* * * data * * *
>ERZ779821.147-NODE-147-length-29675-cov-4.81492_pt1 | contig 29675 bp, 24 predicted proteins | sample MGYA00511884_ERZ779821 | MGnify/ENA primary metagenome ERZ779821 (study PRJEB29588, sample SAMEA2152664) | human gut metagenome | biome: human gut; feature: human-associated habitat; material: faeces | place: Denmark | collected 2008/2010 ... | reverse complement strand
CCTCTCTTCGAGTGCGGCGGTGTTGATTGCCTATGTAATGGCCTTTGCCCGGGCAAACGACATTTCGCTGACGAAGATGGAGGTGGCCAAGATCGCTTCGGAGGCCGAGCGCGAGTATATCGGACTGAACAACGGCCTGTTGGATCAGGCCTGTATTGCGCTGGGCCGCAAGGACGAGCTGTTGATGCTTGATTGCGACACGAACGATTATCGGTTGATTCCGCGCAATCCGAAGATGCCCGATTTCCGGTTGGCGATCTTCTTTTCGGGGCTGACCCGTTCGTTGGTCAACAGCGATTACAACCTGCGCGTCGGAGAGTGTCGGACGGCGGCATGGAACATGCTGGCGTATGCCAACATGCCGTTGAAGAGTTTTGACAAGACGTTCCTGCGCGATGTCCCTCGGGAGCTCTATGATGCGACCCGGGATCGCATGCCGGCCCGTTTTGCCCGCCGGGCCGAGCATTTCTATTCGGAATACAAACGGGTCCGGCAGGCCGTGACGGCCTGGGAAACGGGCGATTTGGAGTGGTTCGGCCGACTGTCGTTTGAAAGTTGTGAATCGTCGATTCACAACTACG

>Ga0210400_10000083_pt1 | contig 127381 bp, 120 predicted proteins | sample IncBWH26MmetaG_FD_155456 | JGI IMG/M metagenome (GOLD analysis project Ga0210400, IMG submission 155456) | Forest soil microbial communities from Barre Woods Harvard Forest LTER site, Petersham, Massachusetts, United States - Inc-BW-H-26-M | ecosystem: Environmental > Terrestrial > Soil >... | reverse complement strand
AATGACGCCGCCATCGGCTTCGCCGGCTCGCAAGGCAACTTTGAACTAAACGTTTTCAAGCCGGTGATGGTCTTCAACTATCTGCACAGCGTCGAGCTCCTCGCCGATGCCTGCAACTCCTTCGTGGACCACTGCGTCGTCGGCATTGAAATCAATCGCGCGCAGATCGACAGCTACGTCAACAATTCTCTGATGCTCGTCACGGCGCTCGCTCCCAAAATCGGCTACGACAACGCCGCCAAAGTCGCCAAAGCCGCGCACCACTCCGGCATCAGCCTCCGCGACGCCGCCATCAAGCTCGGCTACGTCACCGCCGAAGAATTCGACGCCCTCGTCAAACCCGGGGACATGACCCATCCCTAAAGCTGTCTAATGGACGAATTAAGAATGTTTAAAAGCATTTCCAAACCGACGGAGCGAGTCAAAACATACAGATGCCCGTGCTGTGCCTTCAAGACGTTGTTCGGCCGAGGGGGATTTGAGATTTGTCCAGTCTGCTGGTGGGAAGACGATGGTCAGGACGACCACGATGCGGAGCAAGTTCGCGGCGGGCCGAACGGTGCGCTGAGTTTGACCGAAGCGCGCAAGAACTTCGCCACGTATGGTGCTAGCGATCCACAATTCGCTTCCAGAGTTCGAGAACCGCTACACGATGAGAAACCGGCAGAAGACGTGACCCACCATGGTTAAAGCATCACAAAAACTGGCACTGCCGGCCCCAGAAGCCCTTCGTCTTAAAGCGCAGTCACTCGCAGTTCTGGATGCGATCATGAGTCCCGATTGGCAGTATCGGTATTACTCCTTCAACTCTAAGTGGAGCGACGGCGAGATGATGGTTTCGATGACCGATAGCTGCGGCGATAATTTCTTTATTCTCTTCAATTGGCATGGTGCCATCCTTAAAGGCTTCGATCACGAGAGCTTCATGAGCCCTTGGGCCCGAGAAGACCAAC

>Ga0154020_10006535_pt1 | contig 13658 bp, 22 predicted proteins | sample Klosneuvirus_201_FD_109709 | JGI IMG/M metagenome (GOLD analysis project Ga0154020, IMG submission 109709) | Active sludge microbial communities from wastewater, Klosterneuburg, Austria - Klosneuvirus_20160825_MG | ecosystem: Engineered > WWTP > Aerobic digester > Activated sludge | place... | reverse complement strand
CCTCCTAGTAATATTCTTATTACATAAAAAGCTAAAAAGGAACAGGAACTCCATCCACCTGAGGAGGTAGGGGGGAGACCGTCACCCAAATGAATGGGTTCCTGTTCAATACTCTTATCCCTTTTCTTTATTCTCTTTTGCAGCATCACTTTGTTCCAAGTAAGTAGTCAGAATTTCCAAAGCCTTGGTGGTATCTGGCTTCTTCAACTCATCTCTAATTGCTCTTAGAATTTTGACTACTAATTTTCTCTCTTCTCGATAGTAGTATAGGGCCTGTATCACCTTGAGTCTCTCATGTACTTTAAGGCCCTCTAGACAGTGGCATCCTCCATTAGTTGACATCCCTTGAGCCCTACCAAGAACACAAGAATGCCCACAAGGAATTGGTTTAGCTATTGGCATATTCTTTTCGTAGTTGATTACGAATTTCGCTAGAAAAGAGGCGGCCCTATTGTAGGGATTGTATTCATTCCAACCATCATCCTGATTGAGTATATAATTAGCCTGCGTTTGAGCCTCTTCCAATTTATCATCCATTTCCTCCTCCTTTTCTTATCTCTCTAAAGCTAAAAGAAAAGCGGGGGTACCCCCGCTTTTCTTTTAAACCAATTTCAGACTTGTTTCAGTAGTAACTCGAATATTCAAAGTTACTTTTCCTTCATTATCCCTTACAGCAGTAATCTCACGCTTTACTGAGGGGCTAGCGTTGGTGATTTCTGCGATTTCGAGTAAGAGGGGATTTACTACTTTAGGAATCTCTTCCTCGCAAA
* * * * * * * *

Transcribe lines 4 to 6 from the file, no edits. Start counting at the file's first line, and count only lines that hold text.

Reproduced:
AATGACGCCGCCATCGGCTTCGCCGGCTCGCAAGGCAACTTTGAACTAAACGTTTTCAAGCCGGTGATGGTCTTCAACTATCTGCACAGCGTCGAGCTCCTCGCCGATGCCTGCAACTCCTTCGTGGACCACTGCGTCGTCGGCATTGAAATCAATCGCGCGCAGATCGACAGCTACGTCAACAATTCTCTGATGCTCGTCACGGCGCTCGCTCCCAAAATCGGCTACGACAACGCCGCCAAAGTCGCCAAAGCCGCGCACCACTCCGGCATCAGCCTCCGCGACGCCGCCATCAAGCTCGGCTACGTCACCGCCGAAGAATTCGACGCCCTCGTCAAACCCGGGGACATGACCCATCCCTAAAGCTGTCTAATGGACGAATTAAGAATGTTTAAAAGCATTTCCAAACCGACGGAGCGAGTCAAAACATACAGATGCCCGTGCTGTGCCTTCAAGACGTTGTTCGGCCGAGGGGGATTTGAGATTTGTCCAGTCTGCTGGTGGGAAGACGATGGTCAGGACGACCACGATGCGGAGCAAGTTCGCGGCGGGCCGAACGGTGCGCTGAGTTTGACCGAAGCGCGCAAGAACTTCGCCACGTATGGTGCTAGCGATCCACAATTCGCTTCCAGAGTTCGAGAACCGCTACACGATGAGAAACCGGCAGAAGACGTGACCCACCATGGTTAAAGCATCACAAAAACTGGCACTGCCGGCCCCAGAAGCCCTTCGTCTTAAAGCGCAGTCACTCGCAGTTCTGGATGCGATCATGAGTCCCGATTGGCAGTATCGGTATTACTCCTTCAACTCTAAGTGGAGCGACGGCGAGATGATGGTTTCGATGACCGATAGCTGCGGCGATAATTTCTTTATTCTCTTCAATTGGCATGGTGCCATCCTTAAAGGCTTCGATCACGAGAGCTTCATGAGCCCTTGGGCCCGAGAAGACCAAC

>Ga0154020_10006535_pt1 | contig 13658 bp, 22 predicted proteins | sample Klosneuvirus_201_FD_109709 | JGI IMG/M metagenome (GOLD analysis project Ga0154020, IMG submission 109709) | Active sludge microbial communities from wastewater, Klosterneuburg, Austria - Klosneuvirus_20160825_MG | ecosystem: Engineered > WWTP > Aerobic digester > Activated sludge | place... | reverse complement strand
CCTCCTAGTAATATTCTTATTACATAAAAAGCTAAAAAGGAACAGGAACTCCATCCACCTGAGGAGGTAGGGGGGAGACCGTCACCCAAATGAATGGGTTCCTGTTCAATACTCTTATCCCTTTTCTTTATTCTCTTTTGCAGCATCACTTTGTTCCAAGTAAGTAGTCAGAATTTCCAAAGCCTTGGTGGTATCTGGCTTCTTCAACTCATCTCTAATTGCTCTTAGAATTTTGACTACTAATTTTCTCTCTTCTCGATAGTAGTATAGGGCCTGTATCACCTTGAGTCTCTCATGTACTTTAAGGCCCTCTAGACAGTGGCATCCTCCATTAGTTGACATCCCTTGAGCCCTACCAAGAACACAAGAATGCCCACAAGGAATTGGTTTAGCTATTGGCATATTCTTTTCGTAGTTGATTACGAATTTCGCTAGAAAAGAGGCGGCCCTATTGTAGGGATTGTATTCATTCCAACCATCATCCTGATTGAGTATATAATTAGCCTGCGTTTGAGCCTCTTCCAATTTATCATCCATTTCCTCCTCCTTTTCTTATCTCTCTAAAGCTAAAAGAAAAGCGGGGGTACCCCCGCTTTTCTTTTAAACCAATTTCAGACTTGTTTCAGTAGTAACTCGAATATTCAAAGTTACTTTTCCTTCATTATCCCTTACAGCAGTAATCTCACGCTTTACTGAGGGGCTAGCGTTGGTGATTTCTGCGATTTCGAGTAAGAGGGGATTTACTACTTTAGGAATCTCTTCCTCGCAAA